Note: This step only takes place if the phone creation occurred on the Cisco CallManager server. The configuration file contains several parameters for the phone. These include the device pool, the Cisco CallManager servers to use, configured speed dials, and other parameters. In general, any time you make a change in Cisco CallManager that requires the phone (device) to be reset, you have made a change to the phone configuration file.
b). Phone Registration Finishes:
The Cisco CallManager server sends the phone additional configuration elements during the final phases of the registration process.
In general, the registration process must complete successfully if the process goes this far.
To learn what takes place at this point, you need to set up a network analyzer to capture the IP packets that the phone sends to and receives from the server.
7961G Phone does not Register until it is Configured as a 7961>
IP phones CP−7961 and CP−7961G are basically the same platform. The G stands for global use that supports all languages.
So when you add a 7961G phone, you should add it as a regular 7961 phone. CP−7961G−GE is another IP phone with two gigabit Ethernet ports (10/100/1000).
If IP phone 7961G is added as 7961G−GE, it does not register with Cisco CallManager.
TASKS TO PERFORM:
Disable DHCP and DNS to Test a Phone
Check for the Incorrect MAC Address on the Phone Label
Cisco CallManager and TFTP Services Do Not Run
Delete and Recreate a Phone
Understand a Network Trace File
Use Network Monitor to Analyze Phone Activity
By default, Cisco phones are DHCP−enabled. If you do not use DHCP, you need to disable DHCP on the phone and manually assign the phone an IP address. In order to disable DHCP on a phone, use the phone keypad to program the phone IP address and other network addresses.
Enable, Configure, and Disable Auto−Registration
Manual Registration (Add an IP Phone Manually)
Note: If you have your Cisco CallManager servers set up in a cluster, every server has the configuration files for every phone that is in the Publisher database. Therefore, any Cisco CallManager server can serve as a TFTP server for the phones. The device pools to which you have assigned the phones determine the server with which the phones register. A phone can obtain the configuration file from a different server than the server with which the phone registers.
Original reference and more discussions from
DHCP is short for Dynamic Host Configuration Protocol. We know that DHCP is used in LAN environments to dynamically assign host IP addresses from a centralized server, which reduces the overhead of administrating IP addresses.
I’ve read an article “DHCP Snooping and DHCP Snooping Configuration” that is about a CCIE’s experience. In that article it also shares the DHCP Option 82 concept.
In this article we will share some info of using the DHCP Option 82.
DHCP also helps conserve limited IP address space because IP addresses no longer need to be permanently assigned to client devices; only those client devices that are connected to the network require IP addresses. The DHCP relay agent information feature (option 82) enables the DHCP relay agent (Catalyst switch) to include information about itself and the attached client when forwarding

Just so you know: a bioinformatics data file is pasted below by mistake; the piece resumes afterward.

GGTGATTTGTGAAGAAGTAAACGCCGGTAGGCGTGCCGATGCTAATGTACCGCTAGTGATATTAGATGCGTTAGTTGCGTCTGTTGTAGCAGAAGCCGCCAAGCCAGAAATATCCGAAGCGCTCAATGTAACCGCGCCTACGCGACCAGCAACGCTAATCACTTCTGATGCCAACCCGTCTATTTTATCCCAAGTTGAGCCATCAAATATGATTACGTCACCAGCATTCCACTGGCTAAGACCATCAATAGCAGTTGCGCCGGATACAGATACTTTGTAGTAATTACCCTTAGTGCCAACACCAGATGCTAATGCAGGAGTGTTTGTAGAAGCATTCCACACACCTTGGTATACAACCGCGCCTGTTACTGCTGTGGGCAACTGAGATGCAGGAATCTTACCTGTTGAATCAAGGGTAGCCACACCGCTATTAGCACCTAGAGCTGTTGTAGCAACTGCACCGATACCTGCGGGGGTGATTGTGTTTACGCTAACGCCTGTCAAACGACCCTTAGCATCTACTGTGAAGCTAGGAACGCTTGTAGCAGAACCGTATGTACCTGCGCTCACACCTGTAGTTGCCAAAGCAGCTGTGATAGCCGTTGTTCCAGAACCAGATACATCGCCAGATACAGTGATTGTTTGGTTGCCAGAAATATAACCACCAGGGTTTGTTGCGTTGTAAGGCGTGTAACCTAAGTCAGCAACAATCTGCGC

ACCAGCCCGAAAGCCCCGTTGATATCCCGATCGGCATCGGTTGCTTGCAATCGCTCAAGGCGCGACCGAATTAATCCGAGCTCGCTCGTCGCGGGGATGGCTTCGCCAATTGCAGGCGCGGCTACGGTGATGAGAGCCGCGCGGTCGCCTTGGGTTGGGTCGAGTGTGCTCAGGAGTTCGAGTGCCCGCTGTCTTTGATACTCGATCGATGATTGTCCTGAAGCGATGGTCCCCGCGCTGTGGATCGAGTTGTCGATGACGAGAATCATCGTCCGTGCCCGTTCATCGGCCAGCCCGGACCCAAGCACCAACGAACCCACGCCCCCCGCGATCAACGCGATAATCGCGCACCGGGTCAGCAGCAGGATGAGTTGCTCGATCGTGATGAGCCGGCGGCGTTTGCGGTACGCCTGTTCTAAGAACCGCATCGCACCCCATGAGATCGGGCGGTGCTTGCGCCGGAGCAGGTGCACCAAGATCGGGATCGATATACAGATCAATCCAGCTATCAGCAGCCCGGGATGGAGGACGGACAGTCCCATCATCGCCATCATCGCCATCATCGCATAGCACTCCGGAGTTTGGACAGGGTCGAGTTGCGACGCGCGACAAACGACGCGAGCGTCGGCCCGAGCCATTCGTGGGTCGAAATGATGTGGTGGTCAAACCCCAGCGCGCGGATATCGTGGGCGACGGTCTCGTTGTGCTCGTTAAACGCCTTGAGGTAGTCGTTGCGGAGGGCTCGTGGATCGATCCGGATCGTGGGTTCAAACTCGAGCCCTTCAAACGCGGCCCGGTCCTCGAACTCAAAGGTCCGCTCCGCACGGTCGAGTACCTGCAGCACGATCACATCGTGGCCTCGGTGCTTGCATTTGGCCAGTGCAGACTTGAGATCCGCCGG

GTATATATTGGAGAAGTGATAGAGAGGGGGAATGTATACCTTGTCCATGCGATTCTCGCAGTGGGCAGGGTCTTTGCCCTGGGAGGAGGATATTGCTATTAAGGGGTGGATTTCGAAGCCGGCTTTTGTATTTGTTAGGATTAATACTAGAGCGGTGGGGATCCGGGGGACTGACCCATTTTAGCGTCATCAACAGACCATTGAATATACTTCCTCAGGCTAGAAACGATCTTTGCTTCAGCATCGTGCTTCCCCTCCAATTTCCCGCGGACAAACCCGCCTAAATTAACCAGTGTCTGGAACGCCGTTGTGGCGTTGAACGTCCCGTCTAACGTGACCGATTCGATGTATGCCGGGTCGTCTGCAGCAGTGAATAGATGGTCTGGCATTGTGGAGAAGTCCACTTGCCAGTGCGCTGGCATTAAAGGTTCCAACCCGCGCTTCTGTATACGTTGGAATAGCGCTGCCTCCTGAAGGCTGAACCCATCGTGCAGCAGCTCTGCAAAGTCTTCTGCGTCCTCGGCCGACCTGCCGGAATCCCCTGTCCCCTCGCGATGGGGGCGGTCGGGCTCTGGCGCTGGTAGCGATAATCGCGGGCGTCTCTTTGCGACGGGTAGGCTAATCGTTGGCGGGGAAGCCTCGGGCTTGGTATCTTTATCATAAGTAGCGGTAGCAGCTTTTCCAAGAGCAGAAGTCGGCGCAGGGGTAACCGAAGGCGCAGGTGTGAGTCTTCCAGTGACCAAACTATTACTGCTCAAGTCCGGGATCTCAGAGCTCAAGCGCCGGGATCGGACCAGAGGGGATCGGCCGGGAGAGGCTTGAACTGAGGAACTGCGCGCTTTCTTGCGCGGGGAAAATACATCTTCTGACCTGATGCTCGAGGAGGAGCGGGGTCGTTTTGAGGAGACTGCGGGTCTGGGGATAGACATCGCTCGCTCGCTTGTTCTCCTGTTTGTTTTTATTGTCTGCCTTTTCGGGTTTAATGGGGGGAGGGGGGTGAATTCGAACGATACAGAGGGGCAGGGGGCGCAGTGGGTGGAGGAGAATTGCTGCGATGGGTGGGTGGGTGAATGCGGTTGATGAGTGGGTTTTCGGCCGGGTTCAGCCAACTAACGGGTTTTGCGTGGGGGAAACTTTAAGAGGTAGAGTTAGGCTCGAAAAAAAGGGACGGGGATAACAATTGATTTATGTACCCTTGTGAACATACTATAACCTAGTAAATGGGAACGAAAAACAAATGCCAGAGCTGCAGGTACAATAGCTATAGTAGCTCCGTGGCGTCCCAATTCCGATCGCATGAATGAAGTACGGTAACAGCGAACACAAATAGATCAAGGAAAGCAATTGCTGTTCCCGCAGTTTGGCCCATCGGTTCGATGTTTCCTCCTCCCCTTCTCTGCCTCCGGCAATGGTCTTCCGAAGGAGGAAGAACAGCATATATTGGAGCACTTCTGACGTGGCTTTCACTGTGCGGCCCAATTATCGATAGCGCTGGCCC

DHCP requests from a DHCP client to a DHCP server. This basically extends the standard DHCP process by tagging the request with the information regarding the location of the requestor. (See the Figure “DHCP Option 82 Operation”)
The following are key elements required to support the DHCP option 82 feature:
• Clients supporting DHCP
• Relay agents supporting option 82
• DHCP server supporting option 82
The relay agent information option is inserted by the DHCP relay agent when forwarding the client-initiated DHCP request packets to a DHCP server. The servers recognizing the relay agent information option may use the information to assign IP addresses and to implement policies such as restricting the number of IP addresses that can be assigned to a single circuit ID. The circuit ID in relay agent option 82 contains information identifying the port location on which the request is arriving.
1. The DHCP option 82 feature is supported only when DHCP snooping is globally enabled and on the VLANs to which subscriber devices using this feature are assigned.
2. DHCP and the DHCP option 82 feature have not been validated in the lab for EttF version 1.1. At this time, Cisco recommends considering only DHCP with option 82 for the application servers at level 3.
Mobile devices are so popular today, which range from laptops, tablets, smartphones to others. And now all kinds of mobile device types now connect to your wireless LAN. All these mobile devices might use a mix of new and old Wi-Fi technologies – 802.11ac, 802.11n, and 802.11a connections – for access. To keep the older and slower clients from impeding the performance of newer and faster 802.11ac Wave 1 and 2 connections, there is Cisco ClientLink.
ClientLink is a beamforming capability built into Cisco Aironet wireless LAN access points. When the access point (AP) concentrates signals toward the receiving client, that client is better able to “hear” the AP’s transmission, so throughput is greater. ClientLink also enhances performance in the uplink (client-to-AP) direction, so that the AP can also better hear the client communications. The result is improved performance in both directions.
By comparison, many competing 802.11ac-capable APs offer uplink-only enhancements, from client to access point. Many 802.11ac-capable AP suppliers also base their downlink enhancements on the optional transmit beamforming (TxBF) feature in 802.11ac, which requires TxCBF support in the client device to operate. Cisco ClientLink technology is unique in offering both uplink and downlink performance improvements, and it doesn’t require any special capabilities in the client device to work.